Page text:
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IP Packet flow/Fundamentals of Routing

  • This blog will give a high-level explanation on how the basic packet flow works in a network, which includes your PC, Switches and Routers.
  • We will understand each and every step in the below topology with lab, how packet flows from host to host in different networks which passes through switches and routers.
  • Before diving deep into this article, I hope that everyone is familiar with basic functionality of routers and switches how it works.

Just two lines to begin with,

‘’Routers will route between the network always

‘’Switch switches within the subnet’’

We will go through each and every device, and see how the packet is processed in the network with live example along with packet capture. We will check the communication from PC1 who is in 10.0.0.0/24 network to PC4 who is in 20.0.0.0/24.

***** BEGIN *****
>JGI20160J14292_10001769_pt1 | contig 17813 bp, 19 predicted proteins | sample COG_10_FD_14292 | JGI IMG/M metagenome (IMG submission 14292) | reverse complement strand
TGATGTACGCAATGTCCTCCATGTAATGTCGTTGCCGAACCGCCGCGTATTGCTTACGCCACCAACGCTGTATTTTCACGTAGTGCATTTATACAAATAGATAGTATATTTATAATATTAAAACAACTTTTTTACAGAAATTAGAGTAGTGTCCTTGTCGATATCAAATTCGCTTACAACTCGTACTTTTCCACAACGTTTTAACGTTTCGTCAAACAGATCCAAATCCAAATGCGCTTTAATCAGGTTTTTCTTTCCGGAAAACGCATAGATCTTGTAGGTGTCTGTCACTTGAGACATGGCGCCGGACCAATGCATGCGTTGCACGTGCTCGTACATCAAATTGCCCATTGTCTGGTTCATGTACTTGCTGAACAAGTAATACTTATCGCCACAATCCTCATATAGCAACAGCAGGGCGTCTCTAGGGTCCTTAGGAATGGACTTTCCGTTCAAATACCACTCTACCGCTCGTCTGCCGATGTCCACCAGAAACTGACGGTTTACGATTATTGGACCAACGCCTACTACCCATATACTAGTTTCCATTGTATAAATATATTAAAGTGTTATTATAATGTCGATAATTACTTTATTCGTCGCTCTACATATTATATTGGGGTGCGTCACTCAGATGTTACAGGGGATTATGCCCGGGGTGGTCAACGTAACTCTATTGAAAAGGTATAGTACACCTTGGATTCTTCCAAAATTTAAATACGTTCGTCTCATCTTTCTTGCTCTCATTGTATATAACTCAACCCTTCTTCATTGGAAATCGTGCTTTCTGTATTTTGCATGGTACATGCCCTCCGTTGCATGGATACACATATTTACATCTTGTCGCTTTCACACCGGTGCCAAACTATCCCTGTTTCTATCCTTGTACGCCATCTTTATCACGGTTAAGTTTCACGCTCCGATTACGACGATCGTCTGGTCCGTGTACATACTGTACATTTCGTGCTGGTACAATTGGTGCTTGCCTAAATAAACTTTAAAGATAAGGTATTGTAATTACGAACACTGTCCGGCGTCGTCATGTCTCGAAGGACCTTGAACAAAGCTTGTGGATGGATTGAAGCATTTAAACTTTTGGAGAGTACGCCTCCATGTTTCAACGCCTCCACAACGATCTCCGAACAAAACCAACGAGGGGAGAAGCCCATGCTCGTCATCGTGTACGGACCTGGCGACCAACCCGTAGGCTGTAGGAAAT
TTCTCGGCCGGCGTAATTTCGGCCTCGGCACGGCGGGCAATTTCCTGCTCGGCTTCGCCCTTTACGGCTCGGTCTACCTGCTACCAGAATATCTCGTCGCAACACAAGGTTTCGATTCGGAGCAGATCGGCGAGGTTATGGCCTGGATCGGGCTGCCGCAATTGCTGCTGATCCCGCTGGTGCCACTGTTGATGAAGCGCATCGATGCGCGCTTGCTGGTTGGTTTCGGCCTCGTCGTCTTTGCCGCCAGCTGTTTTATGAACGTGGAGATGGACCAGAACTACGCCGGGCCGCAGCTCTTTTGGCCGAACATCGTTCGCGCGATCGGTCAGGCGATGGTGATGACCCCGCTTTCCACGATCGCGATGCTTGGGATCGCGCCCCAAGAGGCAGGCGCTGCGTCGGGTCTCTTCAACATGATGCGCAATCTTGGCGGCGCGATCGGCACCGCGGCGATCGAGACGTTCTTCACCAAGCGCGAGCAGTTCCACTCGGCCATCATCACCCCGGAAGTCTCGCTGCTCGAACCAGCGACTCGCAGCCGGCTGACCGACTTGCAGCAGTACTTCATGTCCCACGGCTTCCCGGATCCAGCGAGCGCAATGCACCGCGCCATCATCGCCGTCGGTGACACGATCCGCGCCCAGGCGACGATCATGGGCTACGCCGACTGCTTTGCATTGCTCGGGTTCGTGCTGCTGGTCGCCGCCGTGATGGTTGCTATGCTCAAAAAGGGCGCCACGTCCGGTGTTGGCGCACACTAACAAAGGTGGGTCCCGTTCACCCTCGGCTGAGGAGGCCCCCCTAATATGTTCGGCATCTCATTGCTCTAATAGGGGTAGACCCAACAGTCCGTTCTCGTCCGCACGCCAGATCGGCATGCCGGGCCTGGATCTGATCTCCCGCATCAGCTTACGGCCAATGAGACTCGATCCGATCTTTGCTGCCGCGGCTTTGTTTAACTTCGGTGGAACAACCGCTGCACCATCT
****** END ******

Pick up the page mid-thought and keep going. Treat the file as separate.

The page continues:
Let’s dig in, start basic fundamentals of IP Routing:

  • As we know router refers routing table to make forwarding decisions, so how does it select the route.
  • For Routing the below are the basic fundamentals, which will remain the same no matter what new technologies come up.
  1. For routing, its 2-way as in communication, both FORWARD and REVERSE route are necessary.
  2. To select the best path, router does the following lookup in the routing-table in below order:
  • Longest prefix match (/32, /31, /30….).
  • Ad-value (administrative distance assigned to protocols be it static or dynamic)
  • Metric ( depending upon the way the protocols assign like for OSPF its Cost, RIP is No of Hops…)
  • Load balancing.

3.For end to end IP communication, source IP and destination IP wouldn’t change (exception Natting), Source MAC and Destination MAC will change at each and every Hop.

Let’s start the fundamentals of IP routing / basics / packet flow:

Host PC1 wants to communicate with Host PC2, let see how it can be done, how the packet flows and processed at each device.